There are many ways to script a comic but we’re going to discuss the style I picked up when first starting out in comics. It’s a modified version of the style Neil Gaiman uses, which is apparently a modified version of the style Alan Moore uses so you know it’s a scripting style that works.
A comic script is laid out in two main sections: description and dialogue. You start with a line explaining which page and which panel you are discussing, followed by the description on the next line down. If you have a particular panel layout in mind, you can start with a line saying Page One (or whatever page it is) followed by a quick description of the preferred panel layout on the next line. Then you’d go to the page X, panel Y line and, after that, the panel description.
When scripting a comic it’s important to not overwrite the description of what you want shown in each panel. The exact amount of detail you send to your artist varies based on you and your artist’s level of understanding of the story and the characters you’re using. So with an artist that’s new to the comic you might prefer to add more information about who everyone is, and the way they usually act in the given circumstances.
For example, if you have a gruff war hero character like Captain Jawbone, veteran of the 5th interstellar war, you may describe to a new artist his tendency to show no emotion around people he does not know well. This ensures the artist won’t think the Captain would smile a lot, or be seen laughing at a stranger’s jokes.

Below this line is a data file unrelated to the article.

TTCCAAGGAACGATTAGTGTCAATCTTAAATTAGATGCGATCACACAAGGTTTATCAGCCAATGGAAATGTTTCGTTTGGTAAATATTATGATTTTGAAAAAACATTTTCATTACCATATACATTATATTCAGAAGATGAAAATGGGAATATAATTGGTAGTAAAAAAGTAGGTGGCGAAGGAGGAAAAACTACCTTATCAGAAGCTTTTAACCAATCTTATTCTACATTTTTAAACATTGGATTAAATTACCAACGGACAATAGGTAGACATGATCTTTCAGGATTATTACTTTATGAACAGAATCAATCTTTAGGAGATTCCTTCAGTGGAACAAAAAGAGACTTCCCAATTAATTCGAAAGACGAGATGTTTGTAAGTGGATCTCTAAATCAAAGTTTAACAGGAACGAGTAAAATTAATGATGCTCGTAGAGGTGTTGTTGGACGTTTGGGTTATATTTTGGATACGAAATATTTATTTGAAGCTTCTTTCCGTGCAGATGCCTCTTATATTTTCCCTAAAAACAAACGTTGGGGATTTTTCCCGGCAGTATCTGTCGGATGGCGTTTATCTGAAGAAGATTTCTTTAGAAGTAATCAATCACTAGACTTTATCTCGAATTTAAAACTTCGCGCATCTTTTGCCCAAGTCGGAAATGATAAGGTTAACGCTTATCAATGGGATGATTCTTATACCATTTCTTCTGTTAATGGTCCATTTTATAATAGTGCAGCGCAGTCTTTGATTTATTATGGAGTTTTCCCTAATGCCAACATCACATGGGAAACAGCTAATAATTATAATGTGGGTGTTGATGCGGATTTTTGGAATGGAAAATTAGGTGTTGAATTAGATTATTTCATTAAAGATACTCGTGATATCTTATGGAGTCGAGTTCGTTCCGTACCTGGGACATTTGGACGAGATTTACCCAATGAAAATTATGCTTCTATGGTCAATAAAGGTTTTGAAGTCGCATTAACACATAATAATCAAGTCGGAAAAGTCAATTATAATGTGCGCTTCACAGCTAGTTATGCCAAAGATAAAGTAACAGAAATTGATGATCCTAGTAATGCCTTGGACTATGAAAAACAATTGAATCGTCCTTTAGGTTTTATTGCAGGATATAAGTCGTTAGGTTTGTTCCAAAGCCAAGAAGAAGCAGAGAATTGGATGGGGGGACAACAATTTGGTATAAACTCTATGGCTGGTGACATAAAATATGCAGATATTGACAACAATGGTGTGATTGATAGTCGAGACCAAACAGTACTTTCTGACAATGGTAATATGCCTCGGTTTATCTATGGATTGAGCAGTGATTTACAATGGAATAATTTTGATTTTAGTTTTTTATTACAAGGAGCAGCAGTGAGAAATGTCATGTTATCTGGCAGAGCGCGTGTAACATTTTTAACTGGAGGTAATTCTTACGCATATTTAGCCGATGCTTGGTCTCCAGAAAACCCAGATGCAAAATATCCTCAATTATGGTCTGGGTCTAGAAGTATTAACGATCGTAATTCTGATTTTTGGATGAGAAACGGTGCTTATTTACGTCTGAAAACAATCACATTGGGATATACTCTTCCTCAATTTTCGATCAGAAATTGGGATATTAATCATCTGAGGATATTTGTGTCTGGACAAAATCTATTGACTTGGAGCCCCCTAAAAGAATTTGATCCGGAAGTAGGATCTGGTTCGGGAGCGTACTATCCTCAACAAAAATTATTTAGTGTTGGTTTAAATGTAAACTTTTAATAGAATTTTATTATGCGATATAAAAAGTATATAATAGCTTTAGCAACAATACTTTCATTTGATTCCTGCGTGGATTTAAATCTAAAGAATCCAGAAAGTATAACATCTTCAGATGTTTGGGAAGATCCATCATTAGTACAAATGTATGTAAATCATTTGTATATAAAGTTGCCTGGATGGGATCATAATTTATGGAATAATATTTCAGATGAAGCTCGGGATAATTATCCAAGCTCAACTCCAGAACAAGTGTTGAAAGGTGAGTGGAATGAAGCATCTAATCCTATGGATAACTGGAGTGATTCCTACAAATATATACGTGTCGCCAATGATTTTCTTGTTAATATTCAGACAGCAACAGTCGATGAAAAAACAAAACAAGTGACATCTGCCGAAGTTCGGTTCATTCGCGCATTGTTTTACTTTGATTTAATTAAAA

You could leave that out with an artist who has been drawing the character for years, because it’s fair to say they already know this stuff. For a veteran artist it’s usually enough to say what each character is doing in a particular frame, and let them decide how best to draw the scene based on that.
Beneath the panel description is the dialogue section. This is laid out in a similar style to a film script: dialogue is centred, to make it instantly clear that we’re not looking at description any more. That is especially important for your letterer, as they can spot which parts of the script they need to concentrate on.
The first line of your dialogue should be the name of the character who is speaking. If you’re writing a caption rather than a character, simply write “Caption” here instead of a name. Drop to a new line and begin writing your dialogue, or the contents of your caption.
All dialogue and caption text should be written in All Caps. Again, this differentiates the dialogue section from the description. If any part of the dialogue should be in bold or italics, make sure it’s emboldened or italicised in your script.
Continue with your dialogue in this same format until everything is said that needs to be said. Then rinse and repeat with the other panels and other pages, until your script is complete. That’s really all there is to it.